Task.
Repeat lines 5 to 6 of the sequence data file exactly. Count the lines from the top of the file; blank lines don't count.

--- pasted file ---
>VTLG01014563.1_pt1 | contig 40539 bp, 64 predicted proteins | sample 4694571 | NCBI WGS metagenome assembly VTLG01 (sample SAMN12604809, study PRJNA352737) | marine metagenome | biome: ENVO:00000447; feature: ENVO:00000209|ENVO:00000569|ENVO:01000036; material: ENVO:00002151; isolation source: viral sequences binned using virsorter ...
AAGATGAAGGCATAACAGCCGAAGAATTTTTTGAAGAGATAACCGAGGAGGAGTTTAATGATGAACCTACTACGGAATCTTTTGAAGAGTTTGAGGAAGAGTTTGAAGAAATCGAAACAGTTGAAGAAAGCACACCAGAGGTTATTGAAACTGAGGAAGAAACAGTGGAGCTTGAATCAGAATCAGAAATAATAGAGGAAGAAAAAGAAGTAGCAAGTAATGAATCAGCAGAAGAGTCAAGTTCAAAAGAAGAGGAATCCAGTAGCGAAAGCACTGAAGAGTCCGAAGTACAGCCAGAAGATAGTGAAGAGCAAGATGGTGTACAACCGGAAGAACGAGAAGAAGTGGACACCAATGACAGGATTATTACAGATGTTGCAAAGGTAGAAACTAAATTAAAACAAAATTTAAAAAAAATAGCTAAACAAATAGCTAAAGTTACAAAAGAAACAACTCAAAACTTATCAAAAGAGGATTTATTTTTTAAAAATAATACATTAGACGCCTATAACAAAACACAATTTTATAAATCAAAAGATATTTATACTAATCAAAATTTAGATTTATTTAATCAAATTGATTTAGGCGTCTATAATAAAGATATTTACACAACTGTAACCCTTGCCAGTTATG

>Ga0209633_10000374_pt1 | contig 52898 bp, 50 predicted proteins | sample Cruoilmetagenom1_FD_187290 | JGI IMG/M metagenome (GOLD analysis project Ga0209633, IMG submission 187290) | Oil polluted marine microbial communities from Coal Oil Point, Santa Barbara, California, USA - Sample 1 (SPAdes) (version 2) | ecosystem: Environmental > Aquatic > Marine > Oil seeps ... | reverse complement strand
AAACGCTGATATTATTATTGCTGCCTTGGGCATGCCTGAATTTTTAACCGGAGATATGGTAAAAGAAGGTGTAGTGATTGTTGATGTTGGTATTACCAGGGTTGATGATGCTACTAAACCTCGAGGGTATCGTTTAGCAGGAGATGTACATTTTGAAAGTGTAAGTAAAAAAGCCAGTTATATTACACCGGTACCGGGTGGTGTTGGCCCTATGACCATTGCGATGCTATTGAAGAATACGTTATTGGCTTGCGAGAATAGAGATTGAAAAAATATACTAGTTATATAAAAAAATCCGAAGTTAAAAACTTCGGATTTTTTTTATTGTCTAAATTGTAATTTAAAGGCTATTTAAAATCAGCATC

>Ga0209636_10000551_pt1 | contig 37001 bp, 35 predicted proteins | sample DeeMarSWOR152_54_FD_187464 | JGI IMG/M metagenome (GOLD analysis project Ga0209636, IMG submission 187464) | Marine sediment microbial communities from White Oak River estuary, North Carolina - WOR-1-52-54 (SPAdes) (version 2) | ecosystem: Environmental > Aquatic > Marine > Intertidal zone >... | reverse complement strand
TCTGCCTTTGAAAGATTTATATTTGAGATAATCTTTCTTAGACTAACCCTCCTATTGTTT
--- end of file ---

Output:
>Ga0209636_10000551_pt1 | contig 37001 bp, 35 predicted proteins | sample DeeMarSWOR152_54_FD_187464 | JGI IMG/M metagenome (GOLD analysis project Ga0209636, IMG submission 187464) | Marine sediment microbial communities from White Oak River estuary, North Carolina - WOR-1-52-54 (SPAdes) (version 2) | ecosystem: Environmental > Aquatic > Marine > Intertidal zone >... | reverse complement strand
TCTGCCTTTGAAAGATTTATATTTGAGATAATCTTTCTTAGACTAACCCTCCTATTGTTT